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Posted 28 March 2013 | By Louise Zornoza,
In draft guidance released on 27 March 2013, the UK's National Institute for Health and Clinical Excellence (NICE) declined to recommend National Health Service coverage of Pfizer's Xalkori (crizotinib).
Crizotinib is a tyrosine kinase inhibitor (TKI), and works by blocking enzymes that otherwise could stimulate cancerous growth. Crizotinib blocks a specific enzyme called anaplastic lymphoma kinase (ALK) which is present in some non-small-cell lung cancers. Although the drug was found to provide an additional 5.1 months in progression free survival over the comparator lung cancer drug (docetaxel), NICE determined that the drug is not cost effective, as it does not meet its criteria to qualify as an "end of life" drug.
NICE will normally recommend reimbursement for treatments that cost around £20,000 to £30,000 per quality life year (QALY) or less. If a drug meets the criteria to be considered an end of life treatment, there is no set threshold cost per QALY. However, the highest cost per QALY of an end of life recommended drug has been around £50,000. The Committee concluded that the most plausible cost per QALY would lie somewhere between £63,800 and £181,100 for crizotinib compared with docetaxel, and between £51,700 and £80,500 for crizotinib compared with best supportive care.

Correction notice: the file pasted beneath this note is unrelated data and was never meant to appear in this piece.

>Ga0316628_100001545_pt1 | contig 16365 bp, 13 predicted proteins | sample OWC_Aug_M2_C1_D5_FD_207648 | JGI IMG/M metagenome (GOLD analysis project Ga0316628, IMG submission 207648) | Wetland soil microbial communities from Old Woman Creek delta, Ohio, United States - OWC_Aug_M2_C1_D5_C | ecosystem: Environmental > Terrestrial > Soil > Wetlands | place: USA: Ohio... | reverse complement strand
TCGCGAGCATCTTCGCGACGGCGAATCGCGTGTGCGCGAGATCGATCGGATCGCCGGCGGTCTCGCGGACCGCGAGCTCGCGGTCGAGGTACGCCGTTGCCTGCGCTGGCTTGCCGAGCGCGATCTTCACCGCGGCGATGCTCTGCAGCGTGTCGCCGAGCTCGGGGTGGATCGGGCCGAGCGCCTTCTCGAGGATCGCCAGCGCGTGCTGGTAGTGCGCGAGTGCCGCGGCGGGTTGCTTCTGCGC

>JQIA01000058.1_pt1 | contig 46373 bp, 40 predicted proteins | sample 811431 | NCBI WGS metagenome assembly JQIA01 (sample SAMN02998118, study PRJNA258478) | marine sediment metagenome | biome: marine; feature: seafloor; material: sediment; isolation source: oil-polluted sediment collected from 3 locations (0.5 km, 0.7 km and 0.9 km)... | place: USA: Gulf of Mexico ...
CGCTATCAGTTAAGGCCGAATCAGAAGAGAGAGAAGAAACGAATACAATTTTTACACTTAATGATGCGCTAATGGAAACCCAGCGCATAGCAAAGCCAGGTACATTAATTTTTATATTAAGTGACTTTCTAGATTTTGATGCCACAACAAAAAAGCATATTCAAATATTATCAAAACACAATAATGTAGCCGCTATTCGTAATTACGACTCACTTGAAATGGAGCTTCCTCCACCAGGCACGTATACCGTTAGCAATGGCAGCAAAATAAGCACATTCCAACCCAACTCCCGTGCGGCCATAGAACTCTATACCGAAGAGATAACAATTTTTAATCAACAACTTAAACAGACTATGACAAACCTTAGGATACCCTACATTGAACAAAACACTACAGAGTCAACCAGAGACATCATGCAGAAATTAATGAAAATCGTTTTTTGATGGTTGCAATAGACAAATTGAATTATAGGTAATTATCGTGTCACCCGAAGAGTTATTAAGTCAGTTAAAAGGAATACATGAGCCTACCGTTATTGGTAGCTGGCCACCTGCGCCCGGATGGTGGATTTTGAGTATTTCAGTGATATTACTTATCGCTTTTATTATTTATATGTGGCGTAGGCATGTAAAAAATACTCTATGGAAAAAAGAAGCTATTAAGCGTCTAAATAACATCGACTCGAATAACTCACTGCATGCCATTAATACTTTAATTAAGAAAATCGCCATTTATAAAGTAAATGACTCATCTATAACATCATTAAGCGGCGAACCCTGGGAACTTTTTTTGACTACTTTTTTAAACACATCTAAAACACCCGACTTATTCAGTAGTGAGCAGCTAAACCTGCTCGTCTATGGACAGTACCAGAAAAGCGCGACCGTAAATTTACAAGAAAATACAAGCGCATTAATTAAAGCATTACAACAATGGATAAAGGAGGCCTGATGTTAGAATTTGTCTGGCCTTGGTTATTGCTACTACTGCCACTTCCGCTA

Commenting on the decision, NICE Chief Executive Sir Andrew Dillon said: "We have already recommended a number of treatments for the various stages of non-small-cell lung cancer. However, although the independent committee that considered the evidence found crizotinib to be clinically effective treatment for ALK-positive non-small-cell lung cancer, even if the supplementary advice to the Committee for life-extending treatments had applied, crizotinib could not be considered a cost-effective use of NHS."
Tags: Pfizer, UK
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